“Then why are you here?”
“Brother came home and spoke of you, so I wanted to come over and see you. Are you educated?”
“I went to university.”
“I want to study too, but uncle won’t let me.”
I asked her if she was in school and she replied with “Yeah, I’m in fourth grade but I want to read a whole lot more. But I don’t know if that’ll be possible.”
“When things get better, you’ll get to read as much as you want. Don’t worry,” I tried to comfort her but was met with a strange stare.
“You think things will get better?”
“I hope so.”
“But I don’t.”
“Why do you say that?”
“My mother told me to stop dreaming. She said I should learn how to do housework because in two to three years I’ll be married off.”
As we talked, Muzdalfa’s cousin Ayesha, who looked to be around the same age as her, joined us. She, however, kept quiet. I saw her hands had been decorated with henna and I asked to take a picture of their hands. They gleefully agreed and smiled brightly when I snapped the photo. Muzdalfa then recounted that she once went to Peshawar with her aunt, and she loved it.
A young man approached our car and the girls bounded away back to their home, leaving me all alone once again. An entire hour passed by in isolation before the cameraman and driver returned. We were off again. I inquired after our reporter and was told a second time that he was with the Taliban in their car.
“Because they are now taking us to a senior Emir.”
The drive lasted about 20 minutes, following which we were taken to a dilapidated building on a mountain. We had been brought before the court of an Emir. Surrounding us were young Taliban men armed with heavy guns and rifles, while some of them wore jackets strapped with grenades. They disembarked me and escorted me to a small room. The room was furnished with an old, incredibly filthy mattress, a mat and an ancient fan cooler that looked to be running on a miracle and a prayer. It was probably being used as a normal fan because it did not contain even a drop of water.
Boots of varying sizes were lined up under the window, while a large number of military uniforms and jackets were strung up along the wall adjacent to the window. A pile of uniforms had been dumped on a rudimentary brick shelf. The ceiling fan swung far too much to effectively blow any air.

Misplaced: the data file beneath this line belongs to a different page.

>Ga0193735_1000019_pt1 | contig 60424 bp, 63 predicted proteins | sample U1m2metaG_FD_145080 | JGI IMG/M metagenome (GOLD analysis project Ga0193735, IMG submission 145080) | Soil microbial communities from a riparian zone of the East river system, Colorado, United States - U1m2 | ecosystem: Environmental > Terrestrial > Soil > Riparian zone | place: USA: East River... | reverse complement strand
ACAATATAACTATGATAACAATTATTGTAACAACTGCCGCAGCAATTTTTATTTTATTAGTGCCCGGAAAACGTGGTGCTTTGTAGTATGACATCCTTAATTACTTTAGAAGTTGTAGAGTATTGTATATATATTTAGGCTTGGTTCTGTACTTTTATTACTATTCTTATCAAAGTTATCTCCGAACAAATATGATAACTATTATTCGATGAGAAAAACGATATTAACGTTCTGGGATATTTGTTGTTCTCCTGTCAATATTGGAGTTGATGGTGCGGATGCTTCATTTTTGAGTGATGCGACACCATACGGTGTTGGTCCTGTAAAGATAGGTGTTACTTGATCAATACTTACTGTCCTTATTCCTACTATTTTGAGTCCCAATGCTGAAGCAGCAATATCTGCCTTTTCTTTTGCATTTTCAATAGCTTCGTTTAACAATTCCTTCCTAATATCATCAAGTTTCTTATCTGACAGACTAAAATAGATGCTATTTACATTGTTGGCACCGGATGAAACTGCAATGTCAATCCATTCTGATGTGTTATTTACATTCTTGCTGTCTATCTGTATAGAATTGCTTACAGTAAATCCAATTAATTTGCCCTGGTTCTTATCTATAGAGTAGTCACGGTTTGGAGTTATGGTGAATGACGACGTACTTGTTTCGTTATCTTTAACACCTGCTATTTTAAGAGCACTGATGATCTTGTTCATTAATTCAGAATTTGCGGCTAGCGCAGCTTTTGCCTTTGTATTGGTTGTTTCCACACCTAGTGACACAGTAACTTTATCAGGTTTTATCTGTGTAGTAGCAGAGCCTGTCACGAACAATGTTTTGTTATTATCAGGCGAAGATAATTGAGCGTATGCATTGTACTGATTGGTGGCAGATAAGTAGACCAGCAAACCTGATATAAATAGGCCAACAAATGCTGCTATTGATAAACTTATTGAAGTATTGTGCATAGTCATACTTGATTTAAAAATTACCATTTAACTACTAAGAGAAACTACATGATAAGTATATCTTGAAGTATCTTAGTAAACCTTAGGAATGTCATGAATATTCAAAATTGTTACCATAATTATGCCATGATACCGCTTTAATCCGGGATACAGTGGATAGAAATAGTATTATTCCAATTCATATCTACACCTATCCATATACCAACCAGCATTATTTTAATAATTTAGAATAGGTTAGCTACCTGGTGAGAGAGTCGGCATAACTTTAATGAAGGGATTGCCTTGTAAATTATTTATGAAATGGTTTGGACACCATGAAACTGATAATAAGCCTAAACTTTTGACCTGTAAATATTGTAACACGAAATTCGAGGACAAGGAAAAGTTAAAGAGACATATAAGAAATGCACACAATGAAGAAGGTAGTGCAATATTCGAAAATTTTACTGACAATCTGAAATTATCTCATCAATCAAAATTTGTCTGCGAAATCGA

It is difficult to recall how much time I spent in that room – it felt like hours passed by. Every now and then I would stand up and take a peek out of the window, but I would immediately plop down on the foul mattress whenever I spotted a young man with a gun pass by.
I was afforded some degree of relief when I finally saw the cameraman approaching an hour or so later.
“Ma’am, they want your identity and office cards.”
“They said they have to send them to Jalalabad with WhatsApp.”
I surrendered both cards and the cameraman went away with them. He returned once again after another long wait to let me know that we were allowed to leave.
“Kabul, because they said we’re going there.”
We were on the road once again, and our destination was Kabul. For the longest time, no one uttered a single word until I mustered enough courage to ask what was wrong. My colleague told me they were asked two questions: one, why did we come here without permission and two, why was there a woman without a mehram with them?
“So what did you tell them?”
He told me that he quietly listened to what the Emir was saying to him. What could he possibly tell him? Whenever he tried to give his side of the argument, the Emir would repudiate him, saying that he is trying to argue with (Quranic) verses on the veil and that our arguments held absolutely no weight. The Emir told him that he should accept that what we are doing was not permitted to Muslims.
This feature was originally published by Aaj TV in Urdu and comprises three parts. The remaining two parts will be published soon.